If these be allowed to be called “sensations”, then we are right to conclude that our senses deceive. I do not use this definition of sensation, so please don’t ask me to defend it. I believe sensation, as some post-moderns and empiricists have defined it, produces no actual information and is therefore unfalsifiable, at best, and is vague and meaningless, at worst.

            • Michael LaBossiere said, on September 1, 2015 at 1:51 pm

              As you said, the moderns tended to be a bit vague with their concepts of ideas, sensation and such. Berkeley seemed to actually cheat with his definition of idea, but that is another matter.

              I think the original argument, though obviously not decisive or even particularly powerful, still has merit. For Descartes to claim his senses deceive (that is, he got things wrong) he would need to be aware of the error. Plato has a relevant discussion about sensory deception in the Republic-he notes that a person is aware of the deceits of the senses by using reasoning, and thus sorts out these deceits as deceits (or illusions, if that is preferable).

              As you note, a person can infer that the senses are inconsistent in what they report. In the examples you give, the person is aware of the error: the pole appears bent, but does not feel bent. The person infers the pole is not bent and that the visual appearance is an illusion. If the person did not believe that reality did not match the appearance, then there would be no inference of error: she would just think that poles feel unbent when in water, but look bent. In the example of the steel and carpet, the thermometer informs the person of the error-he needs to believe the thermometer is right to infer that his sensory experience is in error.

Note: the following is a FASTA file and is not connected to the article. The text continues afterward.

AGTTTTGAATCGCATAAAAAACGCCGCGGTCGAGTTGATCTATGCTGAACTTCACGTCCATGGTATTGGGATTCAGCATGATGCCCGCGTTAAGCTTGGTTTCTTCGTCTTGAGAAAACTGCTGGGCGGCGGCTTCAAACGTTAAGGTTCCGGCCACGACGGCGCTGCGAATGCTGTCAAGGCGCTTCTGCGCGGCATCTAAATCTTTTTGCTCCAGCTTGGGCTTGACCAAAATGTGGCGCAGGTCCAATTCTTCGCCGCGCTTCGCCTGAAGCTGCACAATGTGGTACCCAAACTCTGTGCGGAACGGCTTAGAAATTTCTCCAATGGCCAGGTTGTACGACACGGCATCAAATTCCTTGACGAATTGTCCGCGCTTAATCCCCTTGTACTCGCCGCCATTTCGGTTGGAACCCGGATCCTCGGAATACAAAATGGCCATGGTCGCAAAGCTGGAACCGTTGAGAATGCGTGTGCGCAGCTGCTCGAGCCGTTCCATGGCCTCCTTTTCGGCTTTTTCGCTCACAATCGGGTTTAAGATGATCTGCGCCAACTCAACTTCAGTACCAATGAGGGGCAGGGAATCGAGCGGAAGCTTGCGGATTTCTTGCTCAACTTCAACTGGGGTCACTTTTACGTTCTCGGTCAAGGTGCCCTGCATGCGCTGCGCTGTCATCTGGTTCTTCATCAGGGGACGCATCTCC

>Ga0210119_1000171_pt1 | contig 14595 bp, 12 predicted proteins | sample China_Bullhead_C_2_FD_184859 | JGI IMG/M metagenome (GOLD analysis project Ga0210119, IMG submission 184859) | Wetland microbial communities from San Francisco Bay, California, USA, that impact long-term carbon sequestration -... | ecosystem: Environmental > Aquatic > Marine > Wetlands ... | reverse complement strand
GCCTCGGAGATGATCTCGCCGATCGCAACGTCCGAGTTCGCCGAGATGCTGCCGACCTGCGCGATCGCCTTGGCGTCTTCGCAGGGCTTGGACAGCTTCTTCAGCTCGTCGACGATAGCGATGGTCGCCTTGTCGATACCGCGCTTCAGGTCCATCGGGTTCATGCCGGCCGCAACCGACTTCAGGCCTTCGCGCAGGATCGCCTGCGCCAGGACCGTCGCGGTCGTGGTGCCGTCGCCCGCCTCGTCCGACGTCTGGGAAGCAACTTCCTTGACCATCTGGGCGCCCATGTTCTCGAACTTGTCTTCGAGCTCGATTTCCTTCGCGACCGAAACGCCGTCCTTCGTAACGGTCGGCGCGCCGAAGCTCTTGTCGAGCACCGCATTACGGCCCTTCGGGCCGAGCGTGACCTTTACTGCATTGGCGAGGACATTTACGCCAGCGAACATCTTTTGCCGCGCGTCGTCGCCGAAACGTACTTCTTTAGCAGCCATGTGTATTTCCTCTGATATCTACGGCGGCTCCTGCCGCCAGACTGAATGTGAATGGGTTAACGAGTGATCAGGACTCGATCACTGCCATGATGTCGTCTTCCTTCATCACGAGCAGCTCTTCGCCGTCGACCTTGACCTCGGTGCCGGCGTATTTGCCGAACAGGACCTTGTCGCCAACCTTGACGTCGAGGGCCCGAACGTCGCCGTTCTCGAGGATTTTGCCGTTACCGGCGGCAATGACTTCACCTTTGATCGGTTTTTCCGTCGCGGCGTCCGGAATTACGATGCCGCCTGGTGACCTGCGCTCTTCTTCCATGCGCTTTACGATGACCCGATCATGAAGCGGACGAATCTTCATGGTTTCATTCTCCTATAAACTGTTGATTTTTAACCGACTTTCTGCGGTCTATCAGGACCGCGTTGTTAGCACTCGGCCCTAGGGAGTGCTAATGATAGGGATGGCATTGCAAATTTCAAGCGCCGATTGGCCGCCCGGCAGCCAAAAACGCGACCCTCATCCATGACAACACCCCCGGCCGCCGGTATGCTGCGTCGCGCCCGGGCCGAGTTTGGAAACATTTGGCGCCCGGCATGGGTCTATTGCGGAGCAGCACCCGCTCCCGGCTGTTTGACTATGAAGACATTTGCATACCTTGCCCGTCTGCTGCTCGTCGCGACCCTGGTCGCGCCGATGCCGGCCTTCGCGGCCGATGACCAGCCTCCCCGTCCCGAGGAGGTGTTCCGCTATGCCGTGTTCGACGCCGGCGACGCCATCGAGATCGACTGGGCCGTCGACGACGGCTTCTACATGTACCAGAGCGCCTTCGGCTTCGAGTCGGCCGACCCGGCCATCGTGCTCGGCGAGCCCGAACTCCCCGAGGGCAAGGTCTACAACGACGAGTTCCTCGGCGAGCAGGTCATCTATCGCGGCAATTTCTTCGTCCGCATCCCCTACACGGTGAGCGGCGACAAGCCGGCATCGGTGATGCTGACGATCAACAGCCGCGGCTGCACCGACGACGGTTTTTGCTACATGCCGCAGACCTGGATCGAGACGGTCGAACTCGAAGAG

But, if your point is that the person need not know (in the strict epistemic sense) what is real in order to infer deceit, you are right. Even if the person with the carpet and steel was in the Matrix, he could still infer his senses were in error, even though he knows nothing about his real situation.

            • Luke Miner said, on September 1, 2015 at 2:19 pm

              I think we are agreed then. You said that your argument is “…obviously not decisive or even particularly powerful…”. Arguments either follow or they don’t. Whether they are weak, strong, revitalizing, fuzzy, fluffy, dangerously-cheesy, rounded, invigorating, illuminating, stupendous, frickin-awesome or hecka-sweet, they all are either fallacious or sound. Yet I agree there is “some merit”, as you say, to non-sequitirs.

              Do you think there is a criteria for distinguishing a deceptive sensation from a truthful one? In the fishing example, the sense of sight was thought to be the deceiver when the sense of touch apparently exposed the deception. In the next example, the opposite was the case, touch was the deceiver and sight set things right. Some use this to argue that reason is the objective criteria for deciding these matters. Do you agree? Or do you propose some other criteria or rather think there is none?

            • Michael LaBossiere said, on September 1, 2015 at 4:49 pm

              In the abstract, I agree with the ancient skeptics-the skeptic is unbreakable. I’ve got an essay in my What Don’t You Know? book arguing that.

              In practice, I go with Locke: what matters in practical terms is avoiding pain, etc. So, while I cannot be certain if the fire is real, I will not stick my head in it to test whether it is real or not. Crudely put, I do not know if the fire is real, but I am pretty sure it will hurt my face.

            • Luke Miner said, on September 1, 2015 at 5:43 pm

              You said that you can’t be certain if fire is real. How can you say that you are pretty sure fire will hurt your face? Doesn’t that assume fire is real?

            • Michael LaBossiere said, on September 2, 2015 at 9:10 am